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What You Can’t Do With a Will

Posted by Nina Whitehurst | Jun 09, 2021 | 0 Comments

While a will is one of the most important estate planning documents you can have, there are things that it won't cover. A will is just one part of a comprehensive estate plan. 

A will is a legally-binding statement directing who will receive your property at your death. It is also the way you appoint a legal representative to carry out your bequests and that you name a guardian for your children. Without a will, your estate is distributed according to state law, rather than your wishes. Property distributed via a will goes through probate, which is the formal process through which a court determines how to distribute your property. 

Although a will is one main way to transfer property on death, it does not cover all property. The following are examples of property you can't distribute through a will: 

  • Some jointly held property. Property that is co-owned with another person who has a right of survivorship is not distributed through your will. Examples are property held as tenants by the entirety, joint tenants with right of survivorship, or community property with right of survivorship.  Co-owners with survivorship rights each have an equal ownership interest in the property. If one co-owner tenant dies, his or her interest immediately ceases to exist and the other joint tenant owns the entire property. 
  • Property in trust. If you place property into a trust, the property passes to the beneficiaries of the trust, not according to your will. 
  • Pay on death accounts. With a pay on death account, the account owner names a beneficiary (or beneficiaries) to whom the account assets pass to automatically when the owner dies.  
  • Life insurance. Life insurance passes to the beneficiary you name in the life insurance policy and isn't affected by your will. 
  • Retirement plan. Similar to life insurance, money in a retirement account (e.g., an IRA or 401(k)) passes to the named beneficiary. Under federal law, a surviving spouse is usually the automatic beneficiary of a 401(k), although there are some exceptions. With an IRA, you can name your preferred beneficiary.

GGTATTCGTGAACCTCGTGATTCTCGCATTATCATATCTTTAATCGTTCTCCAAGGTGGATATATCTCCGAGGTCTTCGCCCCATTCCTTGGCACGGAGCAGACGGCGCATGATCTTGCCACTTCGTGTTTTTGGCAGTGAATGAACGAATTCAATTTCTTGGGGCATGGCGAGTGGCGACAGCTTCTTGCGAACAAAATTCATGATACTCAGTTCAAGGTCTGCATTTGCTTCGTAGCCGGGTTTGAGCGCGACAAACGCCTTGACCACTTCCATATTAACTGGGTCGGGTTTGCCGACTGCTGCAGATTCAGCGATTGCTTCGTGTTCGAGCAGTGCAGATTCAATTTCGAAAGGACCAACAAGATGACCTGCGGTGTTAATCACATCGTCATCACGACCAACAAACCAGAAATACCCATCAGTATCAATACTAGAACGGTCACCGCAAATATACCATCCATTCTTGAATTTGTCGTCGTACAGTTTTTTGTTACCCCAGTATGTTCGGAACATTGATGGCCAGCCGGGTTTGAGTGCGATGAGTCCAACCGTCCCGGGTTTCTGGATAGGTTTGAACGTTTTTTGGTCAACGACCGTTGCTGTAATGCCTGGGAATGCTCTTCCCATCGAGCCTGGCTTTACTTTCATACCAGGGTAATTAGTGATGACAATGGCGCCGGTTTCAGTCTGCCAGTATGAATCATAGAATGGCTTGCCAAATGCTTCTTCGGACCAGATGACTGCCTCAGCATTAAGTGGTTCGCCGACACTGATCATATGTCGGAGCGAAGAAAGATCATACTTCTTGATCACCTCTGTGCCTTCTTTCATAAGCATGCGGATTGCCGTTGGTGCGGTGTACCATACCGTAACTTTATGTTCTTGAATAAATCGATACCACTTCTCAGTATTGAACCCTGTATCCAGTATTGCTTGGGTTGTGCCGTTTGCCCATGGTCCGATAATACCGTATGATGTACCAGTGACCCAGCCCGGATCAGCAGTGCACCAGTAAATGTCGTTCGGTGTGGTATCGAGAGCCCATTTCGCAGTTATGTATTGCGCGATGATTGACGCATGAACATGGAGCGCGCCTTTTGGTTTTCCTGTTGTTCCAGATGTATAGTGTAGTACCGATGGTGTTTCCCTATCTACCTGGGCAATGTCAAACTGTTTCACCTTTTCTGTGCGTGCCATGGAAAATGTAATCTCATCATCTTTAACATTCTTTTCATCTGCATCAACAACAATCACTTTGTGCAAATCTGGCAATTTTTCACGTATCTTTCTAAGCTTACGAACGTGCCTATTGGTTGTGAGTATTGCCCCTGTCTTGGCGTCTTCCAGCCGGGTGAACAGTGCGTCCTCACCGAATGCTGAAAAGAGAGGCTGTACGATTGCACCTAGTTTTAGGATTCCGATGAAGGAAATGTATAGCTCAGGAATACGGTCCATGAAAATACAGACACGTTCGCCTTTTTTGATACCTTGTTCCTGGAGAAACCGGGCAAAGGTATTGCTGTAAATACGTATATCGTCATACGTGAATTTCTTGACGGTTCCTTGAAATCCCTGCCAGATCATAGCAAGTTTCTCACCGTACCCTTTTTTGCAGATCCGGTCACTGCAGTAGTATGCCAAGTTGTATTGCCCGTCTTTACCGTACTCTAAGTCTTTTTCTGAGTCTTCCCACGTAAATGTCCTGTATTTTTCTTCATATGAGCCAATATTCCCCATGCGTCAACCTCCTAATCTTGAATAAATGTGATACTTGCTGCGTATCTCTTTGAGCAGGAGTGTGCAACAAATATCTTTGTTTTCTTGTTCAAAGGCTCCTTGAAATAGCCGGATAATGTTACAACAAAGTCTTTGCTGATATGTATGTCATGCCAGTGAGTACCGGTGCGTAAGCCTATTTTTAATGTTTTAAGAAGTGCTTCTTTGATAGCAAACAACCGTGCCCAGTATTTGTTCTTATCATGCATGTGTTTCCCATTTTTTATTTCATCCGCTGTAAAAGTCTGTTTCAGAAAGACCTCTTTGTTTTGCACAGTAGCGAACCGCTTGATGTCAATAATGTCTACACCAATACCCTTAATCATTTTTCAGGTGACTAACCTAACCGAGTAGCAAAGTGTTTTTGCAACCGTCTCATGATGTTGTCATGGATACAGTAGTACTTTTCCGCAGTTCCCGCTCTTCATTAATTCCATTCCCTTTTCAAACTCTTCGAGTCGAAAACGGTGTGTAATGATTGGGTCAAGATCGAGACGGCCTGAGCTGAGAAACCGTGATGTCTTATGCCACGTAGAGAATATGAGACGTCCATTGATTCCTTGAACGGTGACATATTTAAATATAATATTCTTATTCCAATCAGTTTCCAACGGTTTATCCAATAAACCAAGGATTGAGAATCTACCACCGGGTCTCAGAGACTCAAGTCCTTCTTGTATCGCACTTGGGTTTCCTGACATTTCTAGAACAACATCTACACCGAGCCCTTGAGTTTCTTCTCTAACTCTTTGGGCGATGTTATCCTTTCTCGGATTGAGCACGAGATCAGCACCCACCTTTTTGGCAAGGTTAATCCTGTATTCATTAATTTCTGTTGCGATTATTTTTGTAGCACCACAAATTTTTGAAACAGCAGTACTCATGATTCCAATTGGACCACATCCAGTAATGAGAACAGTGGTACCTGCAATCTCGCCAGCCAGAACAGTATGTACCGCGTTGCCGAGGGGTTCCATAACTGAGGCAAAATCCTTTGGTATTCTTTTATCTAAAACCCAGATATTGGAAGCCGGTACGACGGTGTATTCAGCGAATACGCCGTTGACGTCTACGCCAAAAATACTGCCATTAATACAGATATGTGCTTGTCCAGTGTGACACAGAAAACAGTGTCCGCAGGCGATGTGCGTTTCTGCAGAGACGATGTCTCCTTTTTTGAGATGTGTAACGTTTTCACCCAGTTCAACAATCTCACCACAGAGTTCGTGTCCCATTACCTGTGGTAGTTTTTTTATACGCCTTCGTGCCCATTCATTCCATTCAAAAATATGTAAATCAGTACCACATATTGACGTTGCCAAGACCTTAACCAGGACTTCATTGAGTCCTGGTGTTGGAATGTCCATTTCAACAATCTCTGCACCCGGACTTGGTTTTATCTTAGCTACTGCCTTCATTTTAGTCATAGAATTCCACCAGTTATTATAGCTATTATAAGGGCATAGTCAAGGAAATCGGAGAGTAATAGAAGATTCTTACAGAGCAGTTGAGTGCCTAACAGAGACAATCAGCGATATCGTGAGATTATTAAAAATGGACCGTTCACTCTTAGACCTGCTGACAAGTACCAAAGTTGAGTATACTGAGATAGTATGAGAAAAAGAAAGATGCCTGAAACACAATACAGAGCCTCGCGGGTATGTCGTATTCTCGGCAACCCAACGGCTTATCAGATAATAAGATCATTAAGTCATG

• Investments in transfer on death accounts. Some stocks and bonds are held in accounts that transfer on death to a named beneficiary. These accounts will bypass probate and go directly to the beneficiary. 

In addition to not being able to transfer certain types of property with a will, there are other things for which you cannot use a will. The following are examples of items that should not be included in a will: 

  • Funeral instructions. A will is not the best place to put your funeral instructions. Wills are often not found until days or weeks after death. It is better to leave a separate letter of instruction that is located in an easily accessible location. 
  • A provision for a child with special needs. If you are leaving money to a child with special needs, a will is not the best instrument. Receiving an inheritance directly can make the child ineligible for benefits. It is usually better to set up a special needs trust to provide for the child. 
  • A provision for a pet. You cannot leave money directly to a pet in a will. You can name a caregiver for a pet and provide money to them to care for the pet, but the caregiver is not legally obligated to use the money on the pet. A pet trust is the most secure way to provide for a pet. 
  • Certain conditions on gifts. You may be tempted to make gifts conditional on the recipient's behavior or actions. However, there are certain conditions that are not allowed. The condition cannot be illegal, and the gift cannot be contingent on the marriage, divorce, or change of religion of the heir.

A will is not the only component of an estate plan. To make sure your estate plan covers all your needs, talk to your attorney. 

 

About the Author

Nina Whitehurst

Attorney at Law Nina has been practicing law for over 30 years in the areas of estate planning, real estate and business law She is currently licensed in Alaska, Arizona, California, Colorado, Oregon and Tennessee. Her Martindale-Hubbell attorney rating is the highest achievable: 5 stars in peer...

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